Terminal developers aren’t so excited about the idea of us running surprise commands for their users, as it turns out, and left very little for us to work with. We are limited in what we can inject to stdin.

I could say I managed to run ln with no arguments and call it a day, but that would be boring!

We can’t place the command we want to run directly in stdin. That means we need to find another place for it.
A file? Could we run it?
If we could specify it as an argument of a command we wouldn’t be dealing with a file right now. We also can’t specify just a file’s name as the command. The shell will interpret it as a name of a command and not a path to an executable.

The solution is obvious. Ask the terminal to report a color!

The response to a query about a color value will contain slashes, which will cause the shell to interpret it as a path, not a command.

Lets try. When we printf '\x1b]4;0;#000\007\x1b]4;0;?\007', we can see that our shell’s command line now contains 4;0;rgb:0000/0000/0000. If executed, it will attempt to run a file at rgb:0000/0000/0000.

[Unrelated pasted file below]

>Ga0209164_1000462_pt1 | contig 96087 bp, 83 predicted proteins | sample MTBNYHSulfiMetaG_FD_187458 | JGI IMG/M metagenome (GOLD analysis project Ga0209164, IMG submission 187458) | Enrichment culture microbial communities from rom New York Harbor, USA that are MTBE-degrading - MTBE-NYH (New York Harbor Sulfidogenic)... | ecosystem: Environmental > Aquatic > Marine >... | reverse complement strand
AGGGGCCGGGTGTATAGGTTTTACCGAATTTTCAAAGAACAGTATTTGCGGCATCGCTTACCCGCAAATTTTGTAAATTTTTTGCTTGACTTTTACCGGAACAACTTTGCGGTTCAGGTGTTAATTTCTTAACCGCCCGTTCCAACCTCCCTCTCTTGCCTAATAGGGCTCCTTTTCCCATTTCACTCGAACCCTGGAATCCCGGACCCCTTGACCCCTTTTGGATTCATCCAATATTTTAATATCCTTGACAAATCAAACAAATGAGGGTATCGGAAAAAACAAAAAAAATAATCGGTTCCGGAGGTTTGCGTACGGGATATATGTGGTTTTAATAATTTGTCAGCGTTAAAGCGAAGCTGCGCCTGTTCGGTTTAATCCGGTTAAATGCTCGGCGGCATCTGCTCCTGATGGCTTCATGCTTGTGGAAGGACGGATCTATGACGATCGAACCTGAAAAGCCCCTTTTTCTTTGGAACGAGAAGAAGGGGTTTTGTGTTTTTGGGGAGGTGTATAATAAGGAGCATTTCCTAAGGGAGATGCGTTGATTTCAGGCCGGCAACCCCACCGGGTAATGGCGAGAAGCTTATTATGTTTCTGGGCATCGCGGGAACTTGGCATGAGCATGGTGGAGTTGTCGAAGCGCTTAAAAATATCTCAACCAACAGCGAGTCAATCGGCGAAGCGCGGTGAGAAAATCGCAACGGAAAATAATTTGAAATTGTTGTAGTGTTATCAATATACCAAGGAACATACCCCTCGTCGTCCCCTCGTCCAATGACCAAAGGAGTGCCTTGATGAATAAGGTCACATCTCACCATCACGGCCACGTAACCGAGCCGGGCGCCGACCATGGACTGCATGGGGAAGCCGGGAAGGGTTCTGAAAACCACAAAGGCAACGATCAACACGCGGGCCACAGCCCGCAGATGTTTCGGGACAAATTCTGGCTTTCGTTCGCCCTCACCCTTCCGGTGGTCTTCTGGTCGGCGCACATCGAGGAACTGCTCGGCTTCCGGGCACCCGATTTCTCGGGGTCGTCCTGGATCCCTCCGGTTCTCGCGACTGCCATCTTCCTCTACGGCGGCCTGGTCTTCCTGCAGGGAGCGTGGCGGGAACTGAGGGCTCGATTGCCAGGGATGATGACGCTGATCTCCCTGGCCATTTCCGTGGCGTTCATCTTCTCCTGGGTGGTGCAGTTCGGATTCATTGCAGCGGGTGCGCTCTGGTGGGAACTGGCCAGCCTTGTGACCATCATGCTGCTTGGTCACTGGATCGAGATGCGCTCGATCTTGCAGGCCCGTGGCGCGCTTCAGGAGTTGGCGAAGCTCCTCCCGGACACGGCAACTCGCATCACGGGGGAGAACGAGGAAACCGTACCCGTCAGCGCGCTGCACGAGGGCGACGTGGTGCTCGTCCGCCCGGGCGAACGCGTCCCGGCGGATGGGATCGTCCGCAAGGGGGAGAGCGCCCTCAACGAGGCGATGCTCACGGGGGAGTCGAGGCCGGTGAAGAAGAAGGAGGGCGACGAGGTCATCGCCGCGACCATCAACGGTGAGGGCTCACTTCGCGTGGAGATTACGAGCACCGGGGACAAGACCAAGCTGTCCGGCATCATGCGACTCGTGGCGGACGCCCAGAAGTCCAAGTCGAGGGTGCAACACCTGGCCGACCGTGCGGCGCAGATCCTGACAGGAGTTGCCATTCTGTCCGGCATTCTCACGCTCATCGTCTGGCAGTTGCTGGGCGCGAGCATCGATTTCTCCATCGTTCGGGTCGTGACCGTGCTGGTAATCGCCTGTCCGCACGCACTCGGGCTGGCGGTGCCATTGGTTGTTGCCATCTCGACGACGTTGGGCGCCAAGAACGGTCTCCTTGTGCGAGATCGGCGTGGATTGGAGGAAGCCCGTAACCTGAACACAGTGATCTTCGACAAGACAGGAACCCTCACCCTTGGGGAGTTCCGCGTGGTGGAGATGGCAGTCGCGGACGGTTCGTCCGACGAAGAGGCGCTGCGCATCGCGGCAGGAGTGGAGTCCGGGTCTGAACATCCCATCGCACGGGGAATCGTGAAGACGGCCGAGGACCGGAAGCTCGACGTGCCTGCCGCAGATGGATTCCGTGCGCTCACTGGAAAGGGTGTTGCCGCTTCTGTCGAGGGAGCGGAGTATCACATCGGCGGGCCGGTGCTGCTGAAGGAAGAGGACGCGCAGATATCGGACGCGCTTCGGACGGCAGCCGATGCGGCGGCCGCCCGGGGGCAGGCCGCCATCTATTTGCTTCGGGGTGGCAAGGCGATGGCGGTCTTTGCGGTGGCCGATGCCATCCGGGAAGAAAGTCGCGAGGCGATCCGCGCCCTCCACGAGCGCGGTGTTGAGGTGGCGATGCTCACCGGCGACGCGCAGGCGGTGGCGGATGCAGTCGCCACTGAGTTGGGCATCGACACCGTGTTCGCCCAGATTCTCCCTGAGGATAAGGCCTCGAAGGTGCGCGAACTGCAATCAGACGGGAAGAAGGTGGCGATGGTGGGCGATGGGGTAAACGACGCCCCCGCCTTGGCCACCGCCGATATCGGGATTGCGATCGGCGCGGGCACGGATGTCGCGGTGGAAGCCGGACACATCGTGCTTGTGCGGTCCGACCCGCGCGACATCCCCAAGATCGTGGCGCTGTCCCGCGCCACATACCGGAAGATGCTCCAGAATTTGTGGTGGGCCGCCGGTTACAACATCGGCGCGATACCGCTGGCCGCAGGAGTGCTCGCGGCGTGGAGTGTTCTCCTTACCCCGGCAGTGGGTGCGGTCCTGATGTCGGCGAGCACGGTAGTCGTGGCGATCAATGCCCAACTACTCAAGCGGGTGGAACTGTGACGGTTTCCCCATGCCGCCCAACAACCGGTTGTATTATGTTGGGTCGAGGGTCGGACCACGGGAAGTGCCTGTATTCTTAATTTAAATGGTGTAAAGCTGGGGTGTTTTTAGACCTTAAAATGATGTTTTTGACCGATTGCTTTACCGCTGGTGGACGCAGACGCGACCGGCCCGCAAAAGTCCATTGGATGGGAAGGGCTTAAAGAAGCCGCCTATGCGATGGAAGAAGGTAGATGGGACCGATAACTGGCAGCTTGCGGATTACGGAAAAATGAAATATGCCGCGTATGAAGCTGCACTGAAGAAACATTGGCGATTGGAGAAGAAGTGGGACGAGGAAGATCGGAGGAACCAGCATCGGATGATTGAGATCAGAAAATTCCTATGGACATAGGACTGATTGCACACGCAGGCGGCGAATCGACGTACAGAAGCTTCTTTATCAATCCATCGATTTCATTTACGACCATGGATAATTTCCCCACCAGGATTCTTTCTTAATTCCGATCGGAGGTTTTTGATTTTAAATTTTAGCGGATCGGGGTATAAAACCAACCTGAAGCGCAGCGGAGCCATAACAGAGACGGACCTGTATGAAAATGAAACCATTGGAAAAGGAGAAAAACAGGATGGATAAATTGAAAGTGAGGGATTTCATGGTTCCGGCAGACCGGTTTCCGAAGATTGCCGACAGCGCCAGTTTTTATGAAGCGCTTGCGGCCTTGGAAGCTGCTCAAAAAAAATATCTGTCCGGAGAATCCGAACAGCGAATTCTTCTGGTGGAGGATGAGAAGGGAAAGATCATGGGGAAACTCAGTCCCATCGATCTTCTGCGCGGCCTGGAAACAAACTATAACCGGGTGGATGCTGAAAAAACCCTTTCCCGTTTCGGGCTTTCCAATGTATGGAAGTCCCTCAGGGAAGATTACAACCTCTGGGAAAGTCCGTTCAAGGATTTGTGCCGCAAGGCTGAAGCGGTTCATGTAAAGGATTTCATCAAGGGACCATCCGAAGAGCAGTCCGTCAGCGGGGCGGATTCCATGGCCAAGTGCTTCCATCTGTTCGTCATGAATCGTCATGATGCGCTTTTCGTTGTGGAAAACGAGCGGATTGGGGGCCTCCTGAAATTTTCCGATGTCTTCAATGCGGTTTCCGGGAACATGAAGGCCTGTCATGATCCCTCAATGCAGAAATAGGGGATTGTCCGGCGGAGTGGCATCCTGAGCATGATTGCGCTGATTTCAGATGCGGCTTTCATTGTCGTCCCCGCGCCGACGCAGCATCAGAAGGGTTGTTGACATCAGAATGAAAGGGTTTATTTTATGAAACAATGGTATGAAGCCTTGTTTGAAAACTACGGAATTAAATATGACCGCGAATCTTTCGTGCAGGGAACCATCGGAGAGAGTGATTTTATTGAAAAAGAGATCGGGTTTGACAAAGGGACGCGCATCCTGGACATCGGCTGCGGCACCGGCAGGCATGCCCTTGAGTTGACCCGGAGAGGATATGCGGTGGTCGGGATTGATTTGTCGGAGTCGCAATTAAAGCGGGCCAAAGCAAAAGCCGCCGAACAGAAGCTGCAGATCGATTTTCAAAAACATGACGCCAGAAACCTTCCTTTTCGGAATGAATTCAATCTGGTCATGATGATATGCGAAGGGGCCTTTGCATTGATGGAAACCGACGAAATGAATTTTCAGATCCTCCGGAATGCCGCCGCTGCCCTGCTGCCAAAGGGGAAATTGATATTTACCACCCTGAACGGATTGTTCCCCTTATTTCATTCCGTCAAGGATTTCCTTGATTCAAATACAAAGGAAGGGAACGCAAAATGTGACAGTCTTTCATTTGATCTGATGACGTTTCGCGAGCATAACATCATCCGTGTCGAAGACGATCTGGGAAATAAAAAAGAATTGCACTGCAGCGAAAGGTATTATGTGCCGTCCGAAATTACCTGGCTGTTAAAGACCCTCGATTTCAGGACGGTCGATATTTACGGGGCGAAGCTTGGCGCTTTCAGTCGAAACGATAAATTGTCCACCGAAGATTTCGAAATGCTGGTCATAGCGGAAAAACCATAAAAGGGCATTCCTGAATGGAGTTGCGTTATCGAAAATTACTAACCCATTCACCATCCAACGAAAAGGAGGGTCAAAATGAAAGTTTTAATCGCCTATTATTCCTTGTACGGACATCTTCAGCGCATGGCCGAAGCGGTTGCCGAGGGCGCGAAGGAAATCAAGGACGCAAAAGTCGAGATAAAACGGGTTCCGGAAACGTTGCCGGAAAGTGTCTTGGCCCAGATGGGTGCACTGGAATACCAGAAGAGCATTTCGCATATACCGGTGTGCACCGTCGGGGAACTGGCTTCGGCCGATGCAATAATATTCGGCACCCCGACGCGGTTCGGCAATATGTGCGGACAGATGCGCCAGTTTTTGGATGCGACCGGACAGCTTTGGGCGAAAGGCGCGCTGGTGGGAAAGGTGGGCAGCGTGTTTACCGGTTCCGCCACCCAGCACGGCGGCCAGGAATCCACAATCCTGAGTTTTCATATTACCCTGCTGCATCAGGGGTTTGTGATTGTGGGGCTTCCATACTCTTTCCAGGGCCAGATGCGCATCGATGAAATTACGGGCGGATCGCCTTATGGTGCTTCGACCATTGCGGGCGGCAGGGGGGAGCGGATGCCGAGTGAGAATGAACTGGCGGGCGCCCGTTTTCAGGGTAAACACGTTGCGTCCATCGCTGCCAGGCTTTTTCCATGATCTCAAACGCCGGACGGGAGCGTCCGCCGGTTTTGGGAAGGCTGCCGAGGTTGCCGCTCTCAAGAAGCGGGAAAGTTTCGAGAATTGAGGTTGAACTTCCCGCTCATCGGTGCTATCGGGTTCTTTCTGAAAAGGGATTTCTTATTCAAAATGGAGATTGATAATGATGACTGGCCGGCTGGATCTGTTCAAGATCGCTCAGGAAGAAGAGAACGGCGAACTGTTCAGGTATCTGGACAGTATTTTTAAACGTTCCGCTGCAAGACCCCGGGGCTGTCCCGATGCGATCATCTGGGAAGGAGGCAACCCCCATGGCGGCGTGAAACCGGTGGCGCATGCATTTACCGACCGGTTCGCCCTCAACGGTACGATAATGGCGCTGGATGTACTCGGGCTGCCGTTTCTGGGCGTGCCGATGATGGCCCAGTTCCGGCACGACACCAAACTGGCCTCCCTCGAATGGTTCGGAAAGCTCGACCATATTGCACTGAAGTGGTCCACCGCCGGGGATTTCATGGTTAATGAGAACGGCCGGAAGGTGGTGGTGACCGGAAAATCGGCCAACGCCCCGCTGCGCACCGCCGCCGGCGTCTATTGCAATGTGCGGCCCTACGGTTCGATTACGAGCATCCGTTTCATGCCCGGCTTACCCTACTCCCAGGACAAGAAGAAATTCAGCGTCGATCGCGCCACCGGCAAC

But to be honest, files… files are annoying.
How am I going to deliver one all the way to your machine?!
We need yet another place for the code.

I’ll stop teasing, the place is the output itself, and this is the exploit:

syscmd(open -a Calculator) \x1b[5n \x1bP$q$|\x1b\\ \x1b[#| \x1b[14H \x1b[6n \x1bP1000p%session-changed $9 s\n

To reproduce (tested it on iTerm2 3.5.0beta10):

alias newcmd='echo -e '\''syscmd(open -a Calculator) \x1b[5n \x1bP$q$|\x1b\\ \x1b[#| \x1b[14H \x1b[6n \x1bP1000p%session-changed $9 s\n'\'
newcmd arg

Lets break down this mess.

  • syscmd(open -a Calculator) - as of now, does absolutely nothing, besides being printed out.
  • \x1b[5n - Device Status Report (DSR) - pushes \x1b[0n to stdin. Results in n in the command line.
  • \x1bP$q$|\x1b\\ - Request Status String (DECRQSS) - pushes \x1bP1$r{alpha-numeric stuff}$|\x1b\\ to stdin.
  • \x1b[#| - Report selected graphic rendition (XTREPORTSGR) - pushes \x1b[{0 or nothing by default}m to stdin. Results in m being added to the command line.
  • \x1b[14H - Cursor Position (CUP) - moves the cursor to row 14 (of the terminal, not the shell).
  • \x1b[6n - Device Status Report (DSR) - pushes \x1b[14;{cursor column}R. Results in 4;{cursor column}R being added to the command line.
  • \x1bP1000p - Tmux integration - indicates that tmux has started in control mode.
  • %session-changed $9 s\n - imitates output of tmux in control mode. Needed for more consistent and predictable results.